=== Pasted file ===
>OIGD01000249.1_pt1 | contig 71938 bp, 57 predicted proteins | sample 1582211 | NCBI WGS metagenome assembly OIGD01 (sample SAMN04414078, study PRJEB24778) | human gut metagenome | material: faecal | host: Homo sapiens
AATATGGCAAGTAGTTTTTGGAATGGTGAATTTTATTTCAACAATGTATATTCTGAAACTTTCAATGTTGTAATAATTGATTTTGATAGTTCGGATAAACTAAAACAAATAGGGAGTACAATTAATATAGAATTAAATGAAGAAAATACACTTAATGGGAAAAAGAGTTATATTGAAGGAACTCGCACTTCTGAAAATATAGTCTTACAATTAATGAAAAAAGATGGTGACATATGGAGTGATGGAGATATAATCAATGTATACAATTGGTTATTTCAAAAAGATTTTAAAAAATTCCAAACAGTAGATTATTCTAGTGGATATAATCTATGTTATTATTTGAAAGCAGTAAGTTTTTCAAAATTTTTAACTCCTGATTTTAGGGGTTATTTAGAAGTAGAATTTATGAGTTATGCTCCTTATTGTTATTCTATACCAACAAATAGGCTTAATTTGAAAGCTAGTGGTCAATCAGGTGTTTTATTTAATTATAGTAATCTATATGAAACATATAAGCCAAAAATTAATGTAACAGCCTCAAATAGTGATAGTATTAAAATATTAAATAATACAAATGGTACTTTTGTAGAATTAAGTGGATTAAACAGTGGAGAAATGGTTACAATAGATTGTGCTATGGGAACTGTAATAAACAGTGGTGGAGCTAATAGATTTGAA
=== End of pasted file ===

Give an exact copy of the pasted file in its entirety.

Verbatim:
>OIGD01000249.1_pt1 | contig 71938 bp, 57 predicted proteins | sample 1582211 | NCBI WGS metagenome assembly OIGD01 (sample SAMN04414078, study PRJEB24778) | human gut metagenome | material: faecal | host: Homo sapiens
AATATGGCAAGTAGTTTTTGGAATGGTGAATTTTATTTCAACAATGTATATTCTGAAACTTTCAATGTTGTAATAATTGATTTTGATAGTTCGGATAAACTAAAACAAATAGGGAGTACAATTAATATAGAATTAAATGAAGAAAATACACTTAATGGGAAAAAGAGTTATATTGAAGGAACTCGCACTTCTGAAAATATAGTCTTACAATTAATGAAAAAAGATGGTGACATATGGAGTGATGGAGATATAATCAATGTATACAATTGGTTATTTCAAAAAGATTTTAAAAAATTCCAAACAGTAGATTATTCTAGTGGATATAATCTATGTTATTATTTGAAAGCAGTAAGTTTTTCAAAATTTTTAACTCCTGATTTTAGGGGTTATTTAGAAGTAGAATTTATGAGTTATGCTCCTTATTGTTATTCTATACCAACAAATAGGCTTAATTTGAAAGCTAGTGGTCAATCAGGTGTTTTATTTAATTATAGTAATCTATATGAAACATATAAGCCAAAAATTAATGTAACAGCCTCAAATAGTGATAGTATTAAAATATTAAATAATACAAATGGTACTTTTGTAGAATTAAGTGGATTAAACAGTGGAGAAATGGTTACAATAGATTGTGCTATGGGAACTGTAATAAACAGTGGTGGAGCTAATAGATTTGAA